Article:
I absolutely loved the world he created, the dark London seething beneath the surface with all of its bizarre denizens, whacked out versions of nobility and perfectly sinister assassins. It has been such a long time since I read a book until two in the morning, but that is where I found myself this very dark AM, looking at the clock on my phone and being earnestly confused about when, you know, time happened. I am going to have to read this again in London. Maybe I'll just hope on the Underground and consume it cover to cover in the very place where it most belongs. I actually don't know what I'm quibbling about. This book was awesome. Go read this book.

Sidenote: Speaking of spooky books, my current read is Rebecca, which is apparently something I must expose myself to if I am going to continue in the vein of writing ghost stories or thrillers of any kind. I'm extremely excited. After that, I am going to read the fourth Harry Potter, so it will be a little break in the project.

I Recommend To: anyone who likes a well-crafted world, anyone who likes a good chill
I Do Not Recommend To: people who like happy, shiny books with happy, shiny endings, people who are afraid of the dark

Wednesday, February 19, 2014

Cold Mountain (3 of 145)

One Sentence Summary: The intrepid Inman journeys across the unforgiving landscape of the Civil War South in hopes of reaching his beloved Ada, a young woman tending the land and changing with the times on the other side of Cold Mountain.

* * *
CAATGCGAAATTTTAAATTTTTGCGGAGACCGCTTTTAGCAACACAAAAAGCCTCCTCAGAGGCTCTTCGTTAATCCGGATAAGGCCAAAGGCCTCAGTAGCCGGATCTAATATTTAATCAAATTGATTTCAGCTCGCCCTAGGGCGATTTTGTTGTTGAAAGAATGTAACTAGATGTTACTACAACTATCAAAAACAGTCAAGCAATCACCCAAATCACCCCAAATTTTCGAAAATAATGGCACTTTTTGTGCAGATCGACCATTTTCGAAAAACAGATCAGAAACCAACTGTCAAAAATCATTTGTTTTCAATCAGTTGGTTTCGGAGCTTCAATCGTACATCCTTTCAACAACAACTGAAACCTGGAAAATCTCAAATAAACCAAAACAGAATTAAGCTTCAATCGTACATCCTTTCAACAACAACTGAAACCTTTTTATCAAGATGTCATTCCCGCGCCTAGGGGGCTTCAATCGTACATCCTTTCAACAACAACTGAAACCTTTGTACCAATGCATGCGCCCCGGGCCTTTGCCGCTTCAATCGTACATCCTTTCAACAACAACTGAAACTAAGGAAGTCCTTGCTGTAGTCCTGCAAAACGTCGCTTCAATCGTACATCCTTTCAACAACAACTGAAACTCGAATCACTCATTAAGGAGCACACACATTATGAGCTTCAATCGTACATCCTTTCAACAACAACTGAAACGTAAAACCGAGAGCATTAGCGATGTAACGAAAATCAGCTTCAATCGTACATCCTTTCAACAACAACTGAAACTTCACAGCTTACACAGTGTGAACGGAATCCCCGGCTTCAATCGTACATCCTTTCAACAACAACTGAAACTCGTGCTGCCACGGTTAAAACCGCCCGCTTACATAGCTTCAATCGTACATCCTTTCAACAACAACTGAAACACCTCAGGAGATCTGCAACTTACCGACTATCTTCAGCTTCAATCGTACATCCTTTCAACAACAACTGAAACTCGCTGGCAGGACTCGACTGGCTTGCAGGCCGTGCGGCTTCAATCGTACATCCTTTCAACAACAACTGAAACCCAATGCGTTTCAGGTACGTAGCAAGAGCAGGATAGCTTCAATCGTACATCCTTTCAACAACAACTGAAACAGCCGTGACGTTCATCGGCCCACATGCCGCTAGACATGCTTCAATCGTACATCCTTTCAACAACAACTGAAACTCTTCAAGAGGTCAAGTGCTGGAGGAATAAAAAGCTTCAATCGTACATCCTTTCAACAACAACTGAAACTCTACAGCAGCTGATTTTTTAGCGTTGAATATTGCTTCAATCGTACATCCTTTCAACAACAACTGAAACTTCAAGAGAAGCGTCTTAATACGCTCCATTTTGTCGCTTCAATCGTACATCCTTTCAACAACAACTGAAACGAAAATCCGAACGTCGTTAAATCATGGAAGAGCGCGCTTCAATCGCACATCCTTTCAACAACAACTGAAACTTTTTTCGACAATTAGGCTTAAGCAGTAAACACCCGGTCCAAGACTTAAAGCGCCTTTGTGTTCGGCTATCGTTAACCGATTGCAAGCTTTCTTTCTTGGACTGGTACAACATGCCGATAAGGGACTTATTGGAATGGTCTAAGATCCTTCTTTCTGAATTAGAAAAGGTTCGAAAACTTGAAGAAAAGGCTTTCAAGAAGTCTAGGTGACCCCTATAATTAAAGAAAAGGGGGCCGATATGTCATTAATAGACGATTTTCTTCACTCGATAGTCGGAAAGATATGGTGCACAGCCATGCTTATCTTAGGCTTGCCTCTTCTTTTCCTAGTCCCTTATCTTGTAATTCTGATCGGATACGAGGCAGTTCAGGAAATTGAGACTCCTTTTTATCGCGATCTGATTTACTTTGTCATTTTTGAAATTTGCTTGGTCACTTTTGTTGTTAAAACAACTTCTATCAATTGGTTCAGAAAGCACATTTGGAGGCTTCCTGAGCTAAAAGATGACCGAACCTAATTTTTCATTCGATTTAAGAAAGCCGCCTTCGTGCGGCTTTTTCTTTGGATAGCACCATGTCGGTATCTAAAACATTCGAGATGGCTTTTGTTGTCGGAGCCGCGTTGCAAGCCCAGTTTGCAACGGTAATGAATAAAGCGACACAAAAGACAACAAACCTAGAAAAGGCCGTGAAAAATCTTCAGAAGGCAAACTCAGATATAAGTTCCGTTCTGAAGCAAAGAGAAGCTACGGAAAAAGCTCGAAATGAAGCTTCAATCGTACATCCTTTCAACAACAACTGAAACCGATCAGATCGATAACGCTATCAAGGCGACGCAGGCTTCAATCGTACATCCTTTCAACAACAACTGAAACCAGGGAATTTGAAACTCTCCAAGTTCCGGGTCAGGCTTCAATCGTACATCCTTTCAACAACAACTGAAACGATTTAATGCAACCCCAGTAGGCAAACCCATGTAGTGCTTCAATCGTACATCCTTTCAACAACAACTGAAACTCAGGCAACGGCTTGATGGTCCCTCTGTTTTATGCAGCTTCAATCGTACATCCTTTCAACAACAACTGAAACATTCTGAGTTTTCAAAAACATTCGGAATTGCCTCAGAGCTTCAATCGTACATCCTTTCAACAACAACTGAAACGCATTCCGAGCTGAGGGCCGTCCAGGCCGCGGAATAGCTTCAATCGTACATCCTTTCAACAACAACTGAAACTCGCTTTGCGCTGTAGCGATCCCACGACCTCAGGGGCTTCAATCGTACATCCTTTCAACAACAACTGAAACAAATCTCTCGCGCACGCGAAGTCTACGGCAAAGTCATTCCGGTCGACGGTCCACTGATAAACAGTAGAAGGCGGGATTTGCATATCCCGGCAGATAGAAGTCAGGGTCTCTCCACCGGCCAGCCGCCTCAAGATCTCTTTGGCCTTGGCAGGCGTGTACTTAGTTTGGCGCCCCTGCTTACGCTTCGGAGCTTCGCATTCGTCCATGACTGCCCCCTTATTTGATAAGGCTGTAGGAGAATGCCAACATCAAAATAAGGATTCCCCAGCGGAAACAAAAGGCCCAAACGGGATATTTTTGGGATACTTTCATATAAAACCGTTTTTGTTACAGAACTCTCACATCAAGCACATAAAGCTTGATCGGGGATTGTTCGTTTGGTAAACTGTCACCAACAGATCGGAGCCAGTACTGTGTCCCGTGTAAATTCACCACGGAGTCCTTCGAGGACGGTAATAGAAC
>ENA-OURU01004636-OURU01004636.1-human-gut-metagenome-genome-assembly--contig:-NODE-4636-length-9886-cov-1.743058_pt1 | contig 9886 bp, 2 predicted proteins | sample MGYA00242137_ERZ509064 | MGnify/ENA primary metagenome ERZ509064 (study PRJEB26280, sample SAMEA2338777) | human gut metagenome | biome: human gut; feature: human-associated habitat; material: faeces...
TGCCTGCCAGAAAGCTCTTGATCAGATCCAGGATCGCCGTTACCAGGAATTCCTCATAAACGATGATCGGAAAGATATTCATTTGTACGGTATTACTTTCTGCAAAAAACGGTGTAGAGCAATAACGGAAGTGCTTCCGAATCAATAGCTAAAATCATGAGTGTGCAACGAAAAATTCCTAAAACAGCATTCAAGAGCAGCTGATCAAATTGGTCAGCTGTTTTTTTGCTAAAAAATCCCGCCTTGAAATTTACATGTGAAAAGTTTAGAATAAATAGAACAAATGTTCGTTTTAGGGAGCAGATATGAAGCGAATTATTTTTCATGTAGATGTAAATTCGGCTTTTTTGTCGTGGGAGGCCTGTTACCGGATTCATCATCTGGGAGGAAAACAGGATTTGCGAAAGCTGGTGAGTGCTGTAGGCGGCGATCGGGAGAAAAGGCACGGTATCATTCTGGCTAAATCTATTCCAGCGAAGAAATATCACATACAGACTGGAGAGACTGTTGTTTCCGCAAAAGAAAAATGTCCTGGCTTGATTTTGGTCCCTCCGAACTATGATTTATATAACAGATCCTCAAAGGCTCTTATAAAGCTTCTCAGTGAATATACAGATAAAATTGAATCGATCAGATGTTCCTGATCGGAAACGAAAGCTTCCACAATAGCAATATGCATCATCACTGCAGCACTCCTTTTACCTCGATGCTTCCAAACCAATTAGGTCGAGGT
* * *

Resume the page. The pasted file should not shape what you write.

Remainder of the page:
Subtitle: Come to Beautiful North Carolina!

“He tried to name which of the deadly seven might apply, and when he failed he decided to append an eighth, regret.” 
I have the travel bug big time. Right after high school, I ocean hopped to Spain and then wrangled a position with a company back in the States that ultimately sent me to India. I got back about six months ago (I can't believe it's been that long) and I've been busy, but oh my goodness, I am starting to get jumpy again. Itchy feet is a curse. Mix that with my recent fascination with the American South and reading this book was the final element in a volatile Kerouac-ian cocktail.

Beautiful descriptions make me weak in the knees. Dandelion Wine will forever be my favorite summer book because it is summer, written down and pressed between some pages. I bring up that Bradbury classic as an illustration of the fact that I am not afraid of slow-burn storyline, winding its way through corridors of description. John Muir's wilderness essays? Right up my alley. For fiction, Cold Mountain has some of the most beautiful descriptive language that I have read in a very long time. The juxtaposition of feeling and landscape, each a tool that enhanced the understanding of the other, was absolutely masterful. Throughout Inman's great American odyssey, you can feel the threat of approaching winter, the long slog of the unchanging road, the minute thrills of witnessing evolution in the landscape. Also, by Ada's side, your heart steps into a more primal space- you get to learn to appreciate Cold Mountain, and all mountains, for their quiet language alongside her. It spoke straight to an ongoing monologue in my heart, a yearning for simplicity- love and toil in a beautiful place as a recipe for a well-lived life. Ruby and Ada speak straight to the ongoing war between the urban intellectual and the rural sage that I get to experience in my own life, poised between the middle of nowhere north-country and the influence of Boston and New York.